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<< Pattern recognition: for better or worse?

Post - Monday, June 17th, 2013 a


It starts as an innocent curiosity: humans recognize patterns in the surrounding world. It helps them to communicate and survive. How do they do this? How do they detect a pattern? How is it defined and recognized?

However, once it is understood somewhat, it is applied. Pattern recognition is mainly an engineering field after all. And any application has its proponents and its opponents. They start to dispute, to quarrel, to fight about the question whether the application is a blessing or a threat, whether it will make the world better or worse.

In the beginning the discussion seems rather harmless. Is it really needed that we are able to talk to a machine? And why should it be able to read my handwritten notes? It will generate errors as a price of our laziness.

Applications like automatic sorting and industrial inspection have dramatically increased the speed and reliability of several processes in our society, at the cost of, sometimes boring, jobs.  But is it also needed that more intelligent tasks like the microscopic analysis of human tissues for cancer detection are taken over by machines? The gain of speed will allow for mass screening on a much larger scale. Not everybody is convinced that this is desirable as it will also introduce much larger numbers of false positives.

To my family and friends I explained my work by examples like the prediction of volcano eruptions from the analysis of seismic signals and the monitoring of bio-diversity by automatic counting of animals. Such positive examples are needed as they also read about cruise- missiles and killer robots that find an eliminate the enemy by pattern recognition.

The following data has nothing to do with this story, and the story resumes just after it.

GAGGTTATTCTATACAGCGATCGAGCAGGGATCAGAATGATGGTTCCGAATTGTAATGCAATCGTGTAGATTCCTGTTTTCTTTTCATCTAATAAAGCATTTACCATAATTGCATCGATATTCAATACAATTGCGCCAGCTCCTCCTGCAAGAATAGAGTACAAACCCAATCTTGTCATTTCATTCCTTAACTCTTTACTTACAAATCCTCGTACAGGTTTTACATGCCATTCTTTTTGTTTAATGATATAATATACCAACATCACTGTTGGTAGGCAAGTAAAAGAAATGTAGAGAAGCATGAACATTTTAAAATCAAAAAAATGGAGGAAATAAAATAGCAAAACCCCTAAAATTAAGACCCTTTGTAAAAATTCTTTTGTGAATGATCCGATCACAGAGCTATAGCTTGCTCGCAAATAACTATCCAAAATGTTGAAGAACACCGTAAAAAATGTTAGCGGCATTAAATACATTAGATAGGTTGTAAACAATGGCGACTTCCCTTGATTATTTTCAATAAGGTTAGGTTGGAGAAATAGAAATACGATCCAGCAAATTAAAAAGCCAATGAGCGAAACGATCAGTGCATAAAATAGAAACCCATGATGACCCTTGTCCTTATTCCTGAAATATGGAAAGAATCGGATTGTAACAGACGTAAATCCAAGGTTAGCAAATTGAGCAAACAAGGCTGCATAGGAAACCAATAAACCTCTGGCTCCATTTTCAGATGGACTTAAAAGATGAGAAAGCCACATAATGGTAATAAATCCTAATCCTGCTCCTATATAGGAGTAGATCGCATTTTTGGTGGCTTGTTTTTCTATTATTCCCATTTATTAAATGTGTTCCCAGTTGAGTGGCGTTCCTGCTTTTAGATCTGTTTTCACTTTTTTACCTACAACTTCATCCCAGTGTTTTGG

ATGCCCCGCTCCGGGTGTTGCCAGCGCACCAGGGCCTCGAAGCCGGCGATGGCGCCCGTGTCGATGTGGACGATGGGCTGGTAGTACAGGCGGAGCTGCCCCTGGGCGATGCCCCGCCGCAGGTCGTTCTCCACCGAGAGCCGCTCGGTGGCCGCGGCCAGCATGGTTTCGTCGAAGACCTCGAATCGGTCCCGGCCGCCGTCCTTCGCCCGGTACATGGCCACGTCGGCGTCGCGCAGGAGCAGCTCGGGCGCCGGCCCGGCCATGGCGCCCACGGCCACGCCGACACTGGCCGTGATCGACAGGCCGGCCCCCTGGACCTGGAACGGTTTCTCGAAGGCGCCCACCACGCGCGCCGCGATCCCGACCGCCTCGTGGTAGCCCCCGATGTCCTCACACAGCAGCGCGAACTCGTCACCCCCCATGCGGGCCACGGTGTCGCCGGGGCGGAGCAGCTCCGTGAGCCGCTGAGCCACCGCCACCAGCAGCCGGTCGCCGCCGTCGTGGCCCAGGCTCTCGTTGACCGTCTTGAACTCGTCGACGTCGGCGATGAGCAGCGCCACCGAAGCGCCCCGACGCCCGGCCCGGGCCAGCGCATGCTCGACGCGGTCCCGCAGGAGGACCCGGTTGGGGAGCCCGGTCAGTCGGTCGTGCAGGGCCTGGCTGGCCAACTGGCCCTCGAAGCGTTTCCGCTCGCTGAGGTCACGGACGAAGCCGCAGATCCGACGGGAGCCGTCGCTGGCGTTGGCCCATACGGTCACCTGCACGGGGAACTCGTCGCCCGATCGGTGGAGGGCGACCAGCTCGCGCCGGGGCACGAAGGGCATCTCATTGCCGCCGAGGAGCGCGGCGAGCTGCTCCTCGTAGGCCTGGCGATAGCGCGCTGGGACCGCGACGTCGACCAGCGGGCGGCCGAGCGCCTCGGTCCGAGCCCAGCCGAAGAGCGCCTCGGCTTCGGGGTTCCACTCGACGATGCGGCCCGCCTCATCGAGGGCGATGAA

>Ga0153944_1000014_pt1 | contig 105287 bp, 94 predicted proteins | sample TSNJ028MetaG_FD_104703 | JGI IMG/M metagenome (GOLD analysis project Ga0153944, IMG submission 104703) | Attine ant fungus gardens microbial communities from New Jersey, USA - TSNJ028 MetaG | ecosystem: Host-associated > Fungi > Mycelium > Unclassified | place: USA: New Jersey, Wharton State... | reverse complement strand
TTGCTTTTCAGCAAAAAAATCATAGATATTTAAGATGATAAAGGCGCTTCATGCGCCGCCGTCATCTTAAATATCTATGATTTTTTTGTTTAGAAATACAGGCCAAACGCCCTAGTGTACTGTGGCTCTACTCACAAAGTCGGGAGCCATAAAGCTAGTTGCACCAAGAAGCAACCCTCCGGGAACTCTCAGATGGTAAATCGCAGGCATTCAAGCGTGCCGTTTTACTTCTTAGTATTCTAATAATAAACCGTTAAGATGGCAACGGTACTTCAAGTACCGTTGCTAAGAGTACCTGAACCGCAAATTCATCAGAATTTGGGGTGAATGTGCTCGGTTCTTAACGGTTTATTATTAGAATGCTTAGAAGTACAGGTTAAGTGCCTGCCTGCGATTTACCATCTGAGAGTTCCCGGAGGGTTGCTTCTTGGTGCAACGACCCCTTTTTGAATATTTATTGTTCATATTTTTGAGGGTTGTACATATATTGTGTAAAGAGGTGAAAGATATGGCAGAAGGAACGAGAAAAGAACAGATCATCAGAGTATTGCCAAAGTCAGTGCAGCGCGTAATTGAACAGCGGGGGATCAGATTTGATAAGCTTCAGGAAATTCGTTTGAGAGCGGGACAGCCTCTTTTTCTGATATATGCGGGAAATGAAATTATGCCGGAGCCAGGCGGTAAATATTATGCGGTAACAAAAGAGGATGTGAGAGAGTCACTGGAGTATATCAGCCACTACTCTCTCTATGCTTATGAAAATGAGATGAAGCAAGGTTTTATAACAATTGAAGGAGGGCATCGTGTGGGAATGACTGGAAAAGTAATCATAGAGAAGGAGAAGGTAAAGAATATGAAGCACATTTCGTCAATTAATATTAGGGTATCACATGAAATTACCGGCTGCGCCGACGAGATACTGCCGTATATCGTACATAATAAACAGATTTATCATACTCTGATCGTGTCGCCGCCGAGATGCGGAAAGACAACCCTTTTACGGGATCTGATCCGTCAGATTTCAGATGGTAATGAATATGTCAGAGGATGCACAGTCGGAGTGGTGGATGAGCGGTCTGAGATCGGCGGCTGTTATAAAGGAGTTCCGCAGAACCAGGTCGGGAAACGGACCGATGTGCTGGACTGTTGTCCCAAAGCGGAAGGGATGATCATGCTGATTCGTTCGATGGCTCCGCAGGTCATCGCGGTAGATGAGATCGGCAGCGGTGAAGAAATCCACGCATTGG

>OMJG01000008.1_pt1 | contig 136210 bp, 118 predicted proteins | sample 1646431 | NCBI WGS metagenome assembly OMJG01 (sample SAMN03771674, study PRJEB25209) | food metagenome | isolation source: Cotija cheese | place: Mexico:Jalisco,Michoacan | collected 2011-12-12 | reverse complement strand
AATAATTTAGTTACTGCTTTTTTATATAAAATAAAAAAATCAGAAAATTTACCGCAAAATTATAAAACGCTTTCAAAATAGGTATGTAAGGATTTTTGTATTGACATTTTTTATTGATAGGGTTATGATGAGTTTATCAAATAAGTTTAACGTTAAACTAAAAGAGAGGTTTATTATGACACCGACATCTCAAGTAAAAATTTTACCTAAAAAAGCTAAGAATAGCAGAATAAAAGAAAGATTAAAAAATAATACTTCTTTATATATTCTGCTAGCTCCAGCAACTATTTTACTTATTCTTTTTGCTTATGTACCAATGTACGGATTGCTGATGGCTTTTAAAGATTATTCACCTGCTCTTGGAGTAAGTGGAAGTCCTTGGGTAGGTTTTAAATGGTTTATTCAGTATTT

The recent news about the NSA storing all internet traffic, email connections, bank transfers and travel data, made my friends even more skeptic about my activities. The news papers explained that once such data has been stored it is a matter of pattern recognition to trace people with an uncommon behavioral pattern. My earlier explanation that pattern recognition is far from trivial and will always make errors was not of much help. If it would have been perfect it was bad as everybody wants to be unique which makes them suspicious to such a system. If the system on the other hand is unreliable, it is even worse. Now also not-unique, middle-of-the-road people may by accident become suspected. Everybody has the risk of becoming the victim of such a system.

Does pattern recognition make the world better, or worse? I still believe the first, but this will not happen automatically. Human action remains needed. We need to make the dangers clear. Every politician deciding for such a system or relying on it should understand the high probability and risk of errors.